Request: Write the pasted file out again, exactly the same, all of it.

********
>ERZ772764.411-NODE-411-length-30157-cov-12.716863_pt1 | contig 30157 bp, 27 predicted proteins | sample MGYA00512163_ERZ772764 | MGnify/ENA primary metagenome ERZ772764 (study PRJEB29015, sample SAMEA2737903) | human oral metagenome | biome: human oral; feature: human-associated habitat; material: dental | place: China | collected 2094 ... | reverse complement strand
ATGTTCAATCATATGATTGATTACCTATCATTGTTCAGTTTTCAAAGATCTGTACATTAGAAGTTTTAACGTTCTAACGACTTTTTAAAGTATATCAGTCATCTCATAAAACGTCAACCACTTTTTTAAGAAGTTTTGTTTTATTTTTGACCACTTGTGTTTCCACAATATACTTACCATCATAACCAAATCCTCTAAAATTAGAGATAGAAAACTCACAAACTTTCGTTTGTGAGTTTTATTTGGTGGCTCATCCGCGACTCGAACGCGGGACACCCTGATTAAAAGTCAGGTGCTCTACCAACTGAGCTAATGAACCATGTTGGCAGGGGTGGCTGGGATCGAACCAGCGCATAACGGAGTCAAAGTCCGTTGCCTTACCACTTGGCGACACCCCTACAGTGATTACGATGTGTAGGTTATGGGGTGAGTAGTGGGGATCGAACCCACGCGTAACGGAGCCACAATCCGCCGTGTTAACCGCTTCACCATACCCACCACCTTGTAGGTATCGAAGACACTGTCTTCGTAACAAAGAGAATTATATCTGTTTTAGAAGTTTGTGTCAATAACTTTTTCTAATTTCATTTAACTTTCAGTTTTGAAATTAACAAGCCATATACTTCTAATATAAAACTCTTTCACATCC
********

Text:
>ERZ772764.411-NODE-411-length-30157-cov-12.716863_pt1 | contig 30157 bp, 27 predicted proteins | sample MGYA00512163_ERZ772764 | MGnify/ENA primary metagenome ERZ772764 (study PRJEB29015, sample SAMEA2737903) | human oral metagenome | biome: human oral; feature: human-associated habitat; material: dental | place: China | collected 2094 ... | reverse complement strand
ATGTTCAATCATATGATTGATTACCTATCATTGTTCAGTTTTCAAAGATCTGTACATTAGAAGTTTTAACGTTCTAACGACTTTTTAAAGTATATCAGTCATCTCATAAAACGTCAACCACTTTTTTAAGAAGTTTTGTTTTATTTTTGACCACTTGTGTTTCCACAATATACTTACCATCATAACCAAATCCTCTAAAATTAGAGATAGAAAACTCACAAACTTTCGTTTGTGAGTTTTATTTGGTGGCTCATCCGCGACTCGAACGCGGGACACCCTGATTAAAAGTCAGGTGCTCTACCAACTGAGCTAATGAACCATGTTGGCAGGGGTGGCTGGGATCGAACCAGCGCATAACGGAGTCAAAGTCCGTTGCCTTACCACTTGGCGACACCCCTACAGTGATTACGATGTGTAGGTTATGGGGTGAGTAGTGGGGATCGAACCCACGCGTAACGGAGCCACAATCCGCCGTGTTAACCGCTTCACCATACCCACCACCTTGTAGGTATCGAAGACACTGTCTTCGTAACAAAGAGAATTATATCTGTTTTAGAAGTTTGTGTCAATAACTTTTTCTAATTTCATTTAACTTTCAGTTTTGAAATTAACAAGCCATATACTTCTAATATAAAACTCTTTCACATCC